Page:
His arc across the world touches down in France for a whirling, bleeping track with DJ Cam; back across the continent to Japan for a sweeping atmospheric track with Kemuir Production; a short stop to remake a John Lennon song ("Mind Games") into a languid near trip-hop song before landing squarely at the offices of Mo Wax to enlist Deborah Anderson for his final track: "Skin Against Skin."

Milight shows Krush pushing past the ground-breaking work he did with his first albums. Language is not just limited to the sound and structure of English and Krush seeks to further his art by bringing in other languages, other sounds to his mix. Rap and song become another layer of his music, losing their individual characteristic in an effort to make a more perfect union.

[ milight2 ]

The question then: where to go next? Krush goes forward by reaching back. He links up with trumpet player Toshinori Kondo and does a full-blown collaborative album. His beats and scratches. Kondo's trumpet. It is, in my mind, Krush's best album.

I have a weakness for trumpet players. I'll admit it. Molvaer's Khmer album still stuns me every time I hear it. I'm fascinated by the idea of Ben Neill's mutantrumpet. Miles, of course. What needs to be said about Miles? Add Toshinori Kondo to this list. Krush gets a partner who can more than hold up his end to Krush's beats. Ki-Oku isn't anything new by Krush standards, but, at the same time, it's totally unique. Sadly unavailable domestically, it is an album that you should call in a few chips with European friends and get them to send you a copy. It is a sublime pairing which extends Krush's inventive flair for mixing old and new to make something globally transformative.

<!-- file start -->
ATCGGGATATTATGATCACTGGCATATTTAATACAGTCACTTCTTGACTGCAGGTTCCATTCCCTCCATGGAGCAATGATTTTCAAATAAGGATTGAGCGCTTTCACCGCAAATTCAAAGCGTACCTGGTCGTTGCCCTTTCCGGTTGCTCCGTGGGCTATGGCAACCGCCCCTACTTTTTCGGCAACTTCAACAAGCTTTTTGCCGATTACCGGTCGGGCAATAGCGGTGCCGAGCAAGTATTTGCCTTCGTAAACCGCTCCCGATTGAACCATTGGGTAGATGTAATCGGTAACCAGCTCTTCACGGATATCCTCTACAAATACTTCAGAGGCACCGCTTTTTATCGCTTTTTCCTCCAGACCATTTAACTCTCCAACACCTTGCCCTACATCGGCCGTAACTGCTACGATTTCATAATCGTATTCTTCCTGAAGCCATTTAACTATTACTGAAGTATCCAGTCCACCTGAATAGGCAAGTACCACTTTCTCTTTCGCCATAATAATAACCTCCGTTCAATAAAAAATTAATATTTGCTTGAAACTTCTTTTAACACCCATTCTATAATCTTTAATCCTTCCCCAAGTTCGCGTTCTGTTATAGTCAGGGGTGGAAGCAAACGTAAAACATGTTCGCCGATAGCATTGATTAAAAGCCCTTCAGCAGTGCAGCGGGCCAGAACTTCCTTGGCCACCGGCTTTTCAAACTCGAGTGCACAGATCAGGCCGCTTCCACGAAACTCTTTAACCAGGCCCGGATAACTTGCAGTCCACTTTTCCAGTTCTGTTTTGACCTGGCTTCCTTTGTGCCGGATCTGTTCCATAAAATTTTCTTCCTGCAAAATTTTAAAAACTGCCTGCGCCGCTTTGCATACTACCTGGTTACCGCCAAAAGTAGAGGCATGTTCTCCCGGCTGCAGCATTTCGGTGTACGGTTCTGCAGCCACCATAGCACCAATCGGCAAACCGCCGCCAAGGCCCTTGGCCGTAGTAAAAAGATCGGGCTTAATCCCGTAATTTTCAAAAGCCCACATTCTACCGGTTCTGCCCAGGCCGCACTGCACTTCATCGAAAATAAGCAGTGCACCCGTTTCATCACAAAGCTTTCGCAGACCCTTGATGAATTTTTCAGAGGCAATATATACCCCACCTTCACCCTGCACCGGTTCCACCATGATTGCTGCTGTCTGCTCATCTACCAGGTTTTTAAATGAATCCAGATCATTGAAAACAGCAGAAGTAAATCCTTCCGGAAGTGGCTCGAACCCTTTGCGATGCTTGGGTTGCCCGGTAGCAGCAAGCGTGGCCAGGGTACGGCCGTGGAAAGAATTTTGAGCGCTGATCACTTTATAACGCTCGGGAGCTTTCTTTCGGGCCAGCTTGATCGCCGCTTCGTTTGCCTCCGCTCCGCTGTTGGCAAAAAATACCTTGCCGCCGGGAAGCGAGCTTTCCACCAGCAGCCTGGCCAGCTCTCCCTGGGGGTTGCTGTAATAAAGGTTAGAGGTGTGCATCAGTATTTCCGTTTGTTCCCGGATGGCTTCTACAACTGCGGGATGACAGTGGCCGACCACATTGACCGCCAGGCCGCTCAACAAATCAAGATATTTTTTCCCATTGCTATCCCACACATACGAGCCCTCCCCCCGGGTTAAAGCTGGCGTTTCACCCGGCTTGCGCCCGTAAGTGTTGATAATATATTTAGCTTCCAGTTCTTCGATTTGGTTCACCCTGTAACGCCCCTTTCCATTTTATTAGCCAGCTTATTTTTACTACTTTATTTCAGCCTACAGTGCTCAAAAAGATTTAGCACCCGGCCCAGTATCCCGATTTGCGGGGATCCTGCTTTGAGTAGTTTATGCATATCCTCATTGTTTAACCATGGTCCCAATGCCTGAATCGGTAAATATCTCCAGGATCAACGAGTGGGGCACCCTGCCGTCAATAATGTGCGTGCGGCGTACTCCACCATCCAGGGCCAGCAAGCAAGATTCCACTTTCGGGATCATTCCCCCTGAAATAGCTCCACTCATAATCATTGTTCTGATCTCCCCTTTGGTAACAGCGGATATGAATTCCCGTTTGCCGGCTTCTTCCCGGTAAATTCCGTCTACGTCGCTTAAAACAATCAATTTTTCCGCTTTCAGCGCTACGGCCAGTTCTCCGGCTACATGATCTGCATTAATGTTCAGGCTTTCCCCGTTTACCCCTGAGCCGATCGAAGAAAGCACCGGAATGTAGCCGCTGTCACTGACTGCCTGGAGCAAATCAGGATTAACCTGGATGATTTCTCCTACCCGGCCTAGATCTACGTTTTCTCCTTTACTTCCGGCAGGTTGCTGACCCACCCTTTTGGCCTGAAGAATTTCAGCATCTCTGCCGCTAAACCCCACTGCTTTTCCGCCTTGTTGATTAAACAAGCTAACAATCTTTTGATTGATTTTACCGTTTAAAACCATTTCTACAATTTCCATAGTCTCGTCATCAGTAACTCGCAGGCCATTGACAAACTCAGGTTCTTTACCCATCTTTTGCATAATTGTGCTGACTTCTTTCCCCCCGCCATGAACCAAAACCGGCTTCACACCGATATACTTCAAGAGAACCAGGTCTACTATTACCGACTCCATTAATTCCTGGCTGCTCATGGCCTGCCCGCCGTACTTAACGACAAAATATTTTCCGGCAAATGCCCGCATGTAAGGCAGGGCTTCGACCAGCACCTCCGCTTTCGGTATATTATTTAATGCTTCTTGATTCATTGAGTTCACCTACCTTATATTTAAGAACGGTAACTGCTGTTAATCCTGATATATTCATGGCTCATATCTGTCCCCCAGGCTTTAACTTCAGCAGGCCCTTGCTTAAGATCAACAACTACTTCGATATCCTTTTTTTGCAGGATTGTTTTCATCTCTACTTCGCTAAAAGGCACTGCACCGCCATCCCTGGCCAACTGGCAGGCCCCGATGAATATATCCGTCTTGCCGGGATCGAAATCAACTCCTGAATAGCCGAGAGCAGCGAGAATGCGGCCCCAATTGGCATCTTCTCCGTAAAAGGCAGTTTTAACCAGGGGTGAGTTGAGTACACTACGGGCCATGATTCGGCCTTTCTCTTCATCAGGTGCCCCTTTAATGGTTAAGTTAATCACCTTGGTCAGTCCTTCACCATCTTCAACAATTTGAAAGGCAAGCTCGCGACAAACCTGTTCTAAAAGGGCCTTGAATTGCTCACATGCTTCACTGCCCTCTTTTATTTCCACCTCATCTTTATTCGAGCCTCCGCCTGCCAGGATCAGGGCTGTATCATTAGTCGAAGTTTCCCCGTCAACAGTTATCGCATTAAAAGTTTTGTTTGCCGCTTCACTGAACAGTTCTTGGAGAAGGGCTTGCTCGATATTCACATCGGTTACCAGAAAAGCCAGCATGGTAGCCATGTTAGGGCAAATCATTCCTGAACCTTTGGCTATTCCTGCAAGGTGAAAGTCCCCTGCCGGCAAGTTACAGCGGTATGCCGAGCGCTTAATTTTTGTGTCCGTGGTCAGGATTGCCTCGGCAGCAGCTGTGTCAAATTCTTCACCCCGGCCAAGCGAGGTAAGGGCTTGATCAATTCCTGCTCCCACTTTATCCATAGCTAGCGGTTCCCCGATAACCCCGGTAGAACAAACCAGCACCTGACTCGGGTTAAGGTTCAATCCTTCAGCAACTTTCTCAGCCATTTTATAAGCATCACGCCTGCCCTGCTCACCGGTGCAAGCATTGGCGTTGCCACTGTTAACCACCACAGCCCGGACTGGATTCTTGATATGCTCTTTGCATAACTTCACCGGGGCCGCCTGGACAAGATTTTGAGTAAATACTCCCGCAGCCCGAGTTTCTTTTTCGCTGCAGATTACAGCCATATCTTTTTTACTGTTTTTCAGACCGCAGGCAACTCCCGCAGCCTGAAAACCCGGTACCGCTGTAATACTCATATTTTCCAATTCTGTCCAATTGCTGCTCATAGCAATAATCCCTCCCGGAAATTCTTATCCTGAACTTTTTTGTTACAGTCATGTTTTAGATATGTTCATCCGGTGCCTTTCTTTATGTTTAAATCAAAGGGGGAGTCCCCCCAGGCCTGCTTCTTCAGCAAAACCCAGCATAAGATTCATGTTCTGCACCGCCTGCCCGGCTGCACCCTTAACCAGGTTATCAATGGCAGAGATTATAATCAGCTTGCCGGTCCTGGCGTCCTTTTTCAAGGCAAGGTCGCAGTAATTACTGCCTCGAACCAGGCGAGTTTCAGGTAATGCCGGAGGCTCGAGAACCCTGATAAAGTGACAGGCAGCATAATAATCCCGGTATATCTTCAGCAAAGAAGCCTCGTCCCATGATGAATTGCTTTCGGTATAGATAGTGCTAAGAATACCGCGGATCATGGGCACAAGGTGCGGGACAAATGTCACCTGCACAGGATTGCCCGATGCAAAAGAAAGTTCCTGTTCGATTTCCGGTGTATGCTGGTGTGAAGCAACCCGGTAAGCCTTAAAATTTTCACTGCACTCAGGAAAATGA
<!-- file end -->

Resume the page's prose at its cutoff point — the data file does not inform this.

[ ki-oku ]

The bar is high now. Where to go next? Where will the meiso take you? After you've just turned out a disc that tightly melds tight turntable skills with enveloping beats and the soaring vocalization of a trumpet, where does the exploratory spirit take you?

Back to the live show. Taking these beats and putting them in front of a live audience. Burning up the wax and turning a loose crowd into a thundering, pulsating room. Kakusei is almost a return to the beginning for Krush, a fully instrumental album that harkens back to the thick DJ days of Strictly Turntablized. It's almost an exercise in minimalism, a reduction of the layered edifice built before to a simple foundation. But the foundation has echoes, vibrations of horn and sax and piano that remind us of where Krush has stepped before. The layer to be added is us--his audience. His beats, his scratches, need our participation now to make them a living, breathing entity. DJ Krush is still looking to the future, still pushing at the edges of the genres, finding bits which break off and can slip into his mix, finding new pathways to wander down, finding new ways to make music which can connect a global audience.

[ kakusei ]

DJ Krush Discography:
Strictly Turntablized (1994) Mo Wax, UK / Sony Japan, Japan
Krush (1995) Shadow Records, US
Meiso (1995) Mo Wax/Sony Japan
Milight (1997) Mo Wax/Sony Japan
Ki - Oku with Toshinori Kondo (1998) Apollo/R & S, Belgium
Kakusei (1998) Sony Japan

DJ Krush Official Homepage
DJ Krush (fan page)
DJ Krush (the inofficial homepage)

[ dj krush ]